“We’re absolutely targeting the practices of Amazon that are being picked up, quite frankly, by other retailers,” says Gonzalez, who previously spearheaded California’s high-profile law that sought to make it harder for gig companies like Uber to hire workers as contractors.
Repetitive exertion raises risks of injury.
For a while, Amazon said its higher injury rates were because it got more diligent about reporting than its rivals. This year, in his last letter to shareholders as CEO, founder Jeff Bezos told shareholders that Amazon has hired 6,200 safety professionals and pledged $300 million to work safety projects for 2021.
Bezos also said about 40% of Amazon’s work-related injuries were musculoskeletal disorders (MSDs), which tend to be recorded as sprains, strains, back pain and other injuries. They are often a product of exertion plus repetition in an awkward, unnatural position. In the U.S., they account for over half of all nonfatal workplace injuries where workers wound up in an emergency room.
Jordan Barab, former deputy assistant secretary at the Occupational Safety and Health Administration, said risk of injury is present across warehouses and factories, adding: “And in (Amazon’s) case, obviously, one of the major causes of the musculoskeletal injuries are the quotas, which cause an unhealthy pace of work.”
Amazon spokesperson Rachael Lighty told NPR that workers can do some activities involving “short mental and physical breaks like stretching” without accruing “time off task.” She also argued the company’s demographics “skewed” its injury data: Counter to what some might expect, she said, workers aged 18 to 24 and those new on the job were found more likely “to claim a work-related MSD,” and Amazon employs a lot of younger workers new to warehousing.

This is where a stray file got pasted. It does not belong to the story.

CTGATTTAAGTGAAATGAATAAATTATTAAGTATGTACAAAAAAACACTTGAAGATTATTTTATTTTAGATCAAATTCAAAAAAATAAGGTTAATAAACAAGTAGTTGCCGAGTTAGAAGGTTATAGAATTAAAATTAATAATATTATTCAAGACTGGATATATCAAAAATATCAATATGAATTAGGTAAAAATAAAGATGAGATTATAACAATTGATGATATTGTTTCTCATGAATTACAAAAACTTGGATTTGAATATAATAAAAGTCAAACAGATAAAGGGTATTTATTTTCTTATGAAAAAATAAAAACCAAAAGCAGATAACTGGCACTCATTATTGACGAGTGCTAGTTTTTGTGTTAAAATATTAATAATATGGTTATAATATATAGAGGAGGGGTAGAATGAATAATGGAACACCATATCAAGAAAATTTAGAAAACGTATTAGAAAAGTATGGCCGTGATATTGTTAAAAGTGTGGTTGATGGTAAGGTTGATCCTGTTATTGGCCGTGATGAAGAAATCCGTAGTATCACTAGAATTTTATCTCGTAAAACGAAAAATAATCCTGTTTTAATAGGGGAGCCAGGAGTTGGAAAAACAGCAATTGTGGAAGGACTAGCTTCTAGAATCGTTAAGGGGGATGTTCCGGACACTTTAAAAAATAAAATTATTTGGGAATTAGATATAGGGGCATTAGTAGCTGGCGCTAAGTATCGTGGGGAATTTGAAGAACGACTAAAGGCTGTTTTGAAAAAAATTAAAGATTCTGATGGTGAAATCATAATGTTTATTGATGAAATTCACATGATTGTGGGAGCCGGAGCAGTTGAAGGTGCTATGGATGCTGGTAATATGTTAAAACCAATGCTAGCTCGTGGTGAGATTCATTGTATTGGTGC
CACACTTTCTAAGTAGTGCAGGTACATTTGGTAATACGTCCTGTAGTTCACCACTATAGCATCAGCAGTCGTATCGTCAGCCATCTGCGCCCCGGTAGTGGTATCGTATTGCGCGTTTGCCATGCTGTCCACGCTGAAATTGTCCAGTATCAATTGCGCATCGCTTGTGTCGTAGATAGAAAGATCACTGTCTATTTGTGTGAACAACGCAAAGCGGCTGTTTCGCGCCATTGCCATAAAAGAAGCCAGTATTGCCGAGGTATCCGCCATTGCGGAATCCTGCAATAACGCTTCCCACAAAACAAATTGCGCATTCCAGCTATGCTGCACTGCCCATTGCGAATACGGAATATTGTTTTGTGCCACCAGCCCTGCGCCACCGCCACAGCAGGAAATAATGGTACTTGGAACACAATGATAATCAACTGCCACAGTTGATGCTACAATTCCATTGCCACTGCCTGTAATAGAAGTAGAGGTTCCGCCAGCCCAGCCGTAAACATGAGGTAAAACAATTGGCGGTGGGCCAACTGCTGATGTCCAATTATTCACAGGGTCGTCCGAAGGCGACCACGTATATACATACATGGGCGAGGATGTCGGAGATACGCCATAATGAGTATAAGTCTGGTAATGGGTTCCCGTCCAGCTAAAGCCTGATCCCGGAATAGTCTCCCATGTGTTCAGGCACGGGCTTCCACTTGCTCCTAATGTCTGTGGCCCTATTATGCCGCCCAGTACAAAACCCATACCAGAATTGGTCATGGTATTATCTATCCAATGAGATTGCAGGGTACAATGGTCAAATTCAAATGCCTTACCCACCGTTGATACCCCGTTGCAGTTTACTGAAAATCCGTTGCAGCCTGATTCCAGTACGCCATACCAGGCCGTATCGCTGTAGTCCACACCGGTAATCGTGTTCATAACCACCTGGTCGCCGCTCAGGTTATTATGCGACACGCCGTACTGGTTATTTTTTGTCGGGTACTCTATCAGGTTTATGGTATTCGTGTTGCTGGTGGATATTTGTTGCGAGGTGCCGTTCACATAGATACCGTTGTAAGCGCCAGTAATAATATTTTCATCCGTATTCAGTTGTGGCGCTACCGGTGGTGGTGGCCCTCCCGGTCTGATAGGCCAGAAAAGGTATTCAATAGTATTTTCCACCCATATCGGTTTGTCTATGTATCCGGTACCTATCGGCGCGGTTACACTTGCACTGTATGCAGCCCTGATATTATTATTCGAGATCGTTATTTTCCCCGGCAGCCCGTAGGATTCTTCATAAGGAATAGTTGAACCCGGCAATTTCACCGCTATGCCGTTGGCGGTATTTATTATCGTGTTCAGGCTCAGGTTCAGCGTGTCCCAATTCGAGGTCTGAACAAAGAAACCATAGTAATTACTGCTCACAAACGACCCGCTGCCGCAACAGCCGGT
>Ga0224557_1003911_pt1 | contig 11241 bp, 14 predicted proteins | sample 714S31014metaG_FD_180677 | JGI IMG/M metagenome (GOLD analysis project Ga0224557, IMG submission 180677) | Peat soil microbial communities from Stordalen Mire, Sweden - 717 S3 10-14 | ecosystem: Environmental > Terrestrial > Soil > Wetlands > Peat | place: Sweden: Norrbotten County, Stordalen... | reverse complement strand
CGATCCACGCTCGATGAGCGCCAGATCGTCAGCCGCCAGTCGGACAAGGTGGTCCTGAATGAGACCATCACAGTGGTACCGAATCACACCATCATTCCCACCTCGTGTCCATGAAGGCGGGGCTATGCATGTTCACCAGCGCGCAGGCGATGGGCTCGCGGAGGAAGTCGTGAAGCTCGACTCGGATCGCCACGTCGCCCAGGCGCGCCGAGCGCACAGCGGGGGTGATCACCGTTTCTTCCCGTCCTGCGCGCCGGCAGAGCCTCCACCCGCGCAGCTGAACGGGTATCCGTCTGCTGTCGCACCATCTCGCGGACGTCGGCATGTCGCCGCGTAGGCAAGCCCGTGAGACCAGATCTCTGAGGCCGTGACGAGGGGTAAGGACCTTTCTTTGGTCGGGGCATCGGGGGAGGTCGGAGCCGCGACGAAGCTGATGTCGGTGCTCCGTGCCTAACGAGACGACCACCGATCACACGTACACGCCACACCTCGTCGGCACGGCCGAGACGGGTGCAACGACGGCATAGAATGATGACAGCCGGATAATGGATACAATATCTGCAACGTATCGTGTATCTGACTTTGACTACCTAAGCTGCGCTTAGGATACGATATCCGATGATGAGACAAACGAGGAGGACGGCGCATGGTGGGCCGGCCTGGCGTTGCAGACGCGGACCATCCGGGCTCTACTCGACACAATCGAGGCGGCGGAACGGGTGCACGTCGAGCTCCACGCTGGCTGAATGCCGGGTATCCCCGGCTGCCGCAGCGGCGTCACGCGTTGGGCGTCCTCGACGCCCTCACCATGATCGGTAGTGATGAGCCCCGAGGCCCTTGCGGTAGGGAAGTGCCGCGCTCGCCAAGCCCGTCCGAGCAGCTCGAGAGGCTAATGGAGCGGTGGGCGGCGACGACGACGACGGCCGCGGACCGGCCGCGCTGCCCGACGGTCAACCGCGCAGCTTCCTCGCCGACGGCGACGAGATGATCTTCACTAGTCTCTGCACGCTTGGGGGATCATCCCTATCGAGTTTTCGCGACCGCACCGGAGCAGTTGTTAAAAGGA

Business groups say the bill casts too wide a net.
Amazon took no official stance on California’s AB 701, but business groups are fighting it, saying the new rules would unleash a torrent of lawsuits against many industries.
Rachel Michelin, who heads the California Retailers Association, said productivity quotas were proprietary information and suggested that the bill’s true nature was to boost labor organizing efforts.
“If there is a business that is not living up to the workplace standards, they should be held accountable — we don’t disagree with that,” said “But do we need this broad, sweeping legislation … that impacts every aspect of the supply chain in California? I don’t think so.”
California’s Republican lawmakers have also argued that companies would be forced to raise prices to offset the costs of the new rules. Michelin and other critics say they would support a plan to boost financing of California OSHA to step up its enforcement of safety rules.
An earlier version of the bill had planned to direct state OSHA to write specific new rules for warehouses to prevent injuries. The plan, which would have taken years, was scrapped in negotiations in favor of other stepped up enforcement by state regulators.
Editor’s note: Amazon is among NPR’s financial supporters.